China's imports shrank unexpectedly in November while export growth slowed, fueling concerns the world's second-largest economy could be facing a sharper slowdown and adding pressure on policymakers to ramp up stimulus measures.
Exports rose 4.7 percent from a year earlier, while imports dropped 6.7 percent, the biggest drop since March, data released by the General Administration of Customs showed on Monday.
That left the country with a record trade surplus of $54.5 billion, which analysts say could increase upward pressure on the yuan even as exporters are struggling.
Economists polled by Reuters had expected exports to grow 8.2 percent, a 3.9 percent rise in imports and a trade surplus of $43.5 billion, all slowing from October.
“Despite another record surplus, the details paint a grim picture with slower export growth and a contraction in commodity imports in volume terms,” said Andy Ji, senior currency strategist at Commonwealth Bank of Australia in Singapore.
Exports have been the lone bright spot for China's economy in the last few months, perhaps helping to offset soft domestic demand, but there have been doubts about the accuracy of the official numbers amid signs of a resurgence of speculative currency flows through inflated trade receipts.
Dariusz Kowalczyk at Credit Agricole CIB in Hong Kong said over-reporting in exports may have been curbed in November, which contributed to a weaker reading. But he added that the import contraction was “shocking,” reflecting not only lower commodity prices but poor domestic demand.
“This means that pressure will rise on the government to do more to stimulate growth,” he said. “We expect a reserve requirement ratio cut in December, introduction of reverse repos this week, and another rate cut in the first quarter. The yuan should rise further on the data.”
After saying for months that China does not need any big economic stimulus, the People's Bank of China (PBOC) surprised financial markets by lowering rates on Nov. 21 to shore up growth and help firms pay off mountains of debt.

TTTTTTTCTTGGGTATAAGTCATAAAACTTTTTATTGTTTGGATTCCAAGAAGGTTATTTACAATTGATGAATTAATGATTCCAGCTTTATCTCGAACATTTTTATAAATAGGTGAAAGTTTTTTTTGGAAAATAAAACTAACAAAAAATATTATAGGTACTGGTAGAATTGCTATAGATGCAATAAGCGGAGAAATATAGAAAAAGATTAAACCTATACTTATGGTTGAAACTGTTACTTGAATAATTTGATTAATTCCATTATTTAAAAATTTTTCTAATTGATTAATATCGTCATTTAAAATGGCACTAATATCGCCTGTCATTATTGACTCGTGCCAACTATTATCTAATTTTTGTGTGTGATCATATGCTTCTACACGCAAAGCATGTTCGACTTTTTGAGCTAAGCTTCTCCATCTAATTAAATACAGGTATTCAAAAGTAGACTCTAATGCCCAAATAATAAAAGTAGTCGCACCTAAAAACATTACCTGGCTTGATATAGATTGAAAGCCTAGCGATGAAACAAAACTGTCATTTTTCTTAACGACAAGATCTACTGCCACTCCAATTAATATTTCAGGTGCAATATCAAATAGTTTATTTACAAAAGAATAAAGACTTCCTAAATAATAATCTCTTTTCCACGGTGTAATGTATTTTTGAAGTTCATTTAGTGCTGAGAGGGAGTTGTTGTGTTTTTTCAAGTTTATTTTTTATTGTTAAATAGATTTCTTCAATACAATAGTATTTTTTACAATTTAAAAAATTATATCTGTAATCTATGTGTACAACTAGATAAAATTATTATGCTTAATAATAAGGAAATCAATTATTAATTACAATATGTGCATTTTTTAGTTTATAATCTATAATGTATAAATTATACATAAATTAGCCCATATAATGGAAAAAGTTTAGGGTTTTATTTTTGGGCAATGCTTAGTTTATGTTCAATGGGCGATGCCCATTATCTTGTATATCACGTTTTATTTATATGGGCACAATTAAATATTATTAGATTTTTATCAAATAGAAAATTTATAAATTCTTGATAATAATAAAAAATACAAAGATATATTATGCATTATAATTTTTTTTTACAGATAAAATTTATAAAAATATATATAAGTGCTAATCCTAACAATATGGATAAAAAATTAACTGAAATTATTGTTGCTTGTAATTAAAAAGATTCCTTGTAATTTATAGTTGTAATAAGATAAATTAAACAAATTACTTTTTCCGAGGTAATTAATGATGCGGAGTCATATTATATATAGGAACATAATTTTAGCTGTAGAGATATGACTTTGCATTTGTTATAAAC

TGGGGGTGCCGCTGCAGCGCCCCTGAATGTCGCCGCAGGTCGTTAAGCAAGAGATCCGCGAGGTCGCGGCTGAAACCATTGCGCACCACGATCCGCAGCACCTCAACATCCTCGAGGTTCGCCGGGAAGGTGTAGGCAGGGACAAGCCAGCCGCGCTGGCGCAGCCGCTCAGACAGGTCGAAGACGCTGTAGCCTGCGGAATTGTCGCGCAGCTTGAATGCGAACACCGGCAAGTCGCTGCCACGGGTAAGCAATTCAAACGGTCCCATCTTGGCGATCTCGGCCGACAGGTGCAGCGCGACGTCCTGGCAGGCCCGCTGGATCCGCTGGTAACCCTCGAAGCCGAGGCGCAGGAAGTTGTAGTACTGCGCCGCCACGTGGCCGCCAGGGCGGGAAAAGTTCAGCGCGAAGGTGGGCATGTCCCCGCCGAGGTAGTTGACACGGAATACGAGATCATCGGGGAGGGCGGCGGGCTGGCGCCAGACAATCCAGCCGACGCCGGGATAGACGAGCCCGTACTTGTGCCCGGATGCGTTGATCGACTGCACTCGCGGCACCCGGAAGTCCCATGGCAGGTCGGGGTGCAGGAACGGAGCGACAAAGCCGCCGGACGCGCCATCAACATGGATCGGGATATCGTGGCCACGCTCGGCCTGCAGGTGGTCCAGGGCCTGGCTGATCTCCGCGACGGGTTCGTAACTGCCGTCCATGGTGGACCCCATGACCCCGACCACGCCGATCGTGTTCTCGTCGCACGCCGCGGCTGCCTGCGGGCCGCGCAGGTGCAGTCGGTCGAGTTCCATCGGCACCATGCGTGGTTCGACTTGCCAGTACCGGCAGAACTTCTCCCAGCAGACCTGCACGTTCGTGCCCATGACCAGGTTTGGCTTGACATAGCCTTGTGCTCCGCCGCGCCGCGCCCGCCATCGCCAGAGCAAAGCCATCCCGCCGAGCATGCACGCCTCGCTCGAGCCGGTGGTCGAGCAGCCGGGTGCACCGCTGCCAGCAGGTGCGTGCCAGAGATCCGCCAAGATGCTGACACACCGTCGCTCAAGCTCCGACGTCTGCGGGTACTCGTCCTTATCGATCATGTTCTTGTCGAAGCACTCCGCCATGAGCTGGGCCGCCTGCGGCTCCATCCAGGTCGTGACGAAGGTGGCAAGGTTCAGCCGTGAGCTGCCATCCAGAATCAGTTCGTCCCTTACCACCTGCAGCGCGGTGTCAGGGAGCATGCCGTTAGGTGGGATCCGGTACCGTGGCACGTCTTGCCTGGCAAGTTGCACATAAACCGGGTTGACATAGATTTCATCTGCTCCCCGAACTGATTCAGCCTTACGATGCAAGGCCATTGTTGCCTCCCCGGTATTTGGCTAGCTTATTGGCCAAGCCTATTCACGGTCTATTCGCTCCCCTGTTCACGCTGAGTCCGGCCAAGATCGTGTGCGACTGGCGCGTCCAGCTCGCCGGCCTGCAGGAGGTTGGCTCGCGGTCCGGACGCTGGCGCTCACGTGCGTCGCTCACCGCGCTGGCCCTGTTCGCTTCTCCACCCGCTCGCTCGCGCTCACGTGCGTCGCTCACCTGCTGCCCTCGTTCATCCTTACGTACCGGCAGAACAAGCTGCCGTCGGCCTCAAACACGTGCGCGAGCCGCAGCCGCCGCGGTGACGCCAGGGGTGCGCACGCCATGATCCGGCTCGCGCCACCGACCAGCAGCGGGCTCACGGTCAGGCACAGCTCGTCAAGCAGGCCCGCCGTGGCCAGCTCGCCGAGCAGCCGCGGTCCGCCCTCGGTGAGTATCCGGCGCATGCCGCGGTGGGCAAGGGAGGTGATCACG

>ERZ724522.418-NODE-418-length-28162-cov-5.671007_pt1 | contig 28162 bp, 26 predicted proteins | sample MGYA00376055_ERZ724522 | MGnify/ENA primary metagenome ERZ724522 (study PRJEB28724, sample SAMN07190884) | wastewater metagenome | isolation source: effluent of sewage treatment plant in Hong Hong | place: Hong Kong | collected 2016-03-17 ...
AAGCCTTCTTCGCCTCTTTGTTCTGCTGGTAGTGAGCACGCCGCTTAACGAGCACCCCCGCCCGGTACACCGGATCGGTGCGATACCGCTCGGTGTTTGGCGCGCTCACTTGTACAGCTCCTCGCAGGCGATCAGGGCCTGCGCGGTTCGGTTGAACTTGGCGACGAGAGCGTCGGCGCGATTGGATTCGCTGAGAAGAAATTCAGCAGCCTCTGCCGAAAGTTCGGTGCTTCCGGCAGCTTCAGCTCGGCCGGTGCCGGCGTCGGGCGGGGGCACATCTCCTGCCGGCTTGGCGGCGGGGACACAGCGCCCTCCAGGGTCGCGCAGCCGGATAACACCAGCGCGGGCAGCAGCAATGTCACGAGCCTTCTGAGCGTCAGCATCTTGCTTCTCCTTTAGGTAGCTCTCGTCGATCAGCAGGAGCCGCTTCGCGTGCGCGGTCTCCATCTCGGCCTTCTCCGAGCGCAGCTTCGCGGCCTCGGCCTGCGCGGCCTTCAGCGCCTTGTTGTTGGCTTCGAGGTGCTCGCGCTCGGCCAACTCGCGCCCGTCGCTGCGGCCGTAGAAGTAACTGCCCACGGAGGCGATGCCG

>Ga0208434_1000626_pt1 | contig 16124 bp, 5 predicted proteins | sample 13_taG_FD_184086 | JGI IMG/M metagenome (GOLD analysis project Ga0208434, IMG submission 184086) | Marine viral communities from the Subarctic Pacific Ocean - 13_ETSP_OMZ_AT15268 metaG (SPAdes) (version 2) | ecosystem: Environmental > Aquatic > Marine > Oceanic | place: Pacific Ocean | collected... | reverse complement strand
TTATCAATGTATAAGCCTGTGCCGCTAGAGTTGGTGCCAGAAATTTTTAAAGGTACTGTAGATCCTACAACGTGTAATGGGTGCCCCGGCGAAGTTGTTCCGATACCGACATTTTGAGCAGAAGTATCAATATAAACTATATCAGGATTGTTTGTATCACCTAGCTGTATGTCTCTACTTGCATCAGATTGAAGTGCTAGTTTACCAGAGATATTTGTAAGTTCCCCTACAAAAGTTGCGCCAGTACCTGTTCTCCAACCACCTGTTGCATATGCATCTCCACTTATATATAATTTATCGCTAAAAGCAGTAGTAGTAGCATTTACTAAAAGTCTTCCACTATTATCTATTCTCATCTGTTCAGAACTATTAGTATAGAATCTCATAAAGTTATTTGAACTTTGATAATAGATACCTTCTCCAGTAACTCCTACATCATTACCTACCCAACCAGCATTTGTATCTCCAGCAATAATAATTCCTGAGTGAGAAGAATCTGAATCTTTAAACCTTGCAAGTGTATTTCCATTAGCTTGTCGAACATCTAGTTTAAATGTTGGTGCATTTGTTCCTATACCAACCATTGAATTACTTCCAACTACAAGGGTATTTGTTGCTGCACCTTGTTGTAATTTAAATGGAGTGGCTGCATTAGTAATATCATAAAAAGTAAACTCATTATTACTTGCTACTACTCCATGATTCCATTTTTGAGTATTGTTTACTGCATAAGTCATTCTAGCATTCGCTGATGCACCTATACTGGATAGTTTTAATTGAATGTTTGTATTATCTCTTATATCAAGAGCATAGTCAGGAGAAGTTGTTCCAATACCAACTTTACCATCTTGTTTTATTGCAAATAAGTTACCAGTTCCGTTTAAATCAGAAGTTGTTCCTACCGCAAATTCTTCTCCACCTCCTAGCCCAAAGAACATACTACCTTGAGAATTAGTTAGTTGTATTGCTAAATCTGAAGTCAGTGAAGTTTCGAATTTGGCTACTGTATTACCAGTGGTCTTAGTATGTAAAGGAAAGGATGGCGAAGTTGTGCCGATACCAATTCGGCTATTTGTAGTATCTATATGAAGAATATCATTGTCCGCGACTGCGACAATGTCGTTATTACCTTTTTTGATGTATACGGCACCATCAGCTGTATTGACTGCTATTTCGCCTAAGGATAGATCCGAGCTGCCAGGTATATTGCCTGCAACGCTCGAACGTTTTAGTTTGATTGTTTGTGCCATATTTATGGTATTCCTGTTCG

The government is due to release data on factory output, fixed-asset investment and retail sales later this week.
Analysts see more policy support in coming months if the economy continues to stumble, with many expecting both more rate cuts and reductions in banks' reserve requirement ratios (RRR). Hopes of more stimulus have pushed China's benchmark stock indexes to their highest in more than three years.
Sources familiar with China's policy-making said leaders are prepared to lower rates again and loosen lending curbs on concerns that falling prices could cause a spike in bad loans, business failures and job losses.
“We expect at least one more policy rate cut, 2-3 RRR cuts and targeted measures (to inject more liquidity into the banking system) throughout 2015,” said Haibin Zhu at J.P. Morgan.
Annual economic growth slowed to 7.3 percent in the third quarter, the weakest since the global financial crisis, weighed down by a sagging housing market and tighter credit conditions.
Full-year growth is on track to undershoot the government's 7.5 percent target and mark the weakest expansion in 24 years.
The slowdown is expected to persist well into next year.
China's leaders are reluctant to repeat a strong stimulus similar to the one implemented during the height of the global crisis, which resulted in piles of debt, but they are mindful of the risk that a sharper growth slowdown could undermine reforms.
The leadership is due to open a key meeting on Tuesday to map out economic and reform plans for 2015, including economic targets which will be unveiled in parliament next March, sources at top government think-tanks said.
Government think-tanks, which make policy proposals, have urged Beijing to cut its economic growth target next year, probably to around 7 percent.